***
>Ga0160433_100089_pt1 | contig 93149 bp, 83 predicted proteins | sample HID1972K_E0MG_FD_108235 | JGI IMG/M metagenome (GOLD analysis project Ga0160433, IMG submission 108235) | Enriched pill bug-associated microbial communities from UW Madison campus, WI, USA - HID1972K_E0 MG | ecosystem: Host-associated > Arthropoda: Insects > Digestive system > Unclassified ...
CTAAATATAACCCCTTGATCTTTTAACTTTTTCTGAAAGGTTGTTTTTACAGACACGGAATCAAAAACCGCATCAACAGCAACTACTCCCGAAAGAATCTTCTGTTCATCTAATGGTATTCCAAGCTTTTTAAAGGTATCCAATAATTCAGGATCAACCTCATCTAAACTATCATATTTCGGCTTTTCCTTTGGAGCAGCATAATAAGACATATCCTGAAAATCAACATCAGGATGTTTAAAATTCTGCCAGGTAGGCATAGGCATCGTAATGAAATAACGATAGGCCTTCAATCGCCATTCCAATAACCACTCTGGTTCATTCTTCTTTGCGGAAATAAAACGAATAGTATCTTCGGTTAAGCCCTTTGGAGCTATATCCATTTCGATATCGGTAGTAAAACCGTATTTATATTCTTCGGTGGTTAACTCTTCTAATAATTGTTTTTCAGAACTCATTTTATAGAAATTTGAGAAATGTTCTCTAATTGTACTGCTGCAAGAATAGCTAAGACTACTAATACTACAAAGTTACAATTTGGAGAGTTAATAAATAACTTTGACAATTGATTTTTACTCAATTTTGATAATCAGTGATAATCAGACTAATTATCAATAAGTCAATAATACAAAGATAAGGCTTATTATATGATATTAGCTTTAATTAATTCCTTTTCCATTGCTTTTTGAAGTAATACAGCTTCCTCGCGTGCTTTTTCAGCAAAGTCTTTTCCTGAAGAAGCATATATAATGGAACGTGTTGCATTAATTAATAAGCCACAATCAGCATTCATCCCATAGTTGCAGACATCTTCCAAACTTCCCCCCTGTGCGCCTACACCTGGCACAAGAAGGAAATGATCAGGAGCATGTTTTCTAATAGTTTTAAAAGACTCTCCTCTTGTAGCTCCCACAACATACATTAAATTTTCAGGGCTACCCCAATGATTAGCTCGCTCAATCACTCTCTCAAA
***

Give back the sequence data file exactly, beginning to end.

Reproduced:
>Ga0160433_100089_pt1 | contig 93149 bp, 83 predicted proteins | sample HID1972K_E0MG_FD_108235 | JGI IMG/M metagenome (GOLD analysis project Ga0160433, IMG submission 108235) | Enriched pill bug-associated microbial communities from UW Madison campus, WI, USA - HID1972K_E0 MG | ecosystem: Host-associated > Arthropoda: Insects > Digestive system > Unclassified ...
CTAAATATAACCCCTTGATCTTTTAACTTTTTCTGAAAGGTTGTTTTTACAGACACGGAATCAAAAACCGCATCAACAGCAACTACTCCCGAAAGAATCTTCTGTTCATCTAATGGTATTCCAAGCTTTTTAAAGGTATCCAATAATTCAGGATCAACCTCATCTAAACTATCATATTTCGGCTTTTCCTTTGGAGCAGCATAATAAGACATATCCTGAAAATCAACATCAGGATGTTTAAAATTCTGCCAGGTAGGCATAGGCATCGTAATGAAATAACGATAGGCCTTCAATCGCCATTCCAATAACCACTCTGGTTCATTCTTCTTTGCGGAAATAAAACGAATAGTATCTTCGGTTAAGCCCTTTGGAGCTATATCCATTTCGATATCGGTAGTAAAACCGTATTTATATTCTTCGGTGGTTAACTCTTCTAATAATTGTTTTTCAGAACTCATTTTATAGAAATTTGAGAAATGTTCTCTAATTGTACTGCTGCAAGAATAGCTAAGACTACTAATACTACAAAGTTACAATTTGGAGAGTTAATAAATAACTTTGACAATTGATTTTTACTCAATTTTGATAATCAGTGATAATCAGACTAATTATCAATAAGTCAATAATACAAAGATAAGGCTTATTATATGATATTAGCTTTAATTAATTCCTTTTCCATTGCTTTTTGAAGTAATACAGCTTCCTCGCGTGCTTTTTCAGCAAAGTCTTTTCCTGAAGAAGCATATATAATGGAACGTGTTGCATTAATTAATAAGCCACAATCAGCATTCATCCCATAGTTGCAGACATCTTCCAAACTTCCCCCCTGTGCGCCTACACCTGGCACAAGAAGGAAATGATCAGGAGCATGTTTTCTAATAGTTTTAAAAGACTCTCCTCTTGTAGCTCCCACAACATACATTAAATTTTCAGGGCTACCCCAATGATTAGCTCGCTCAATCACTCTCTCAAA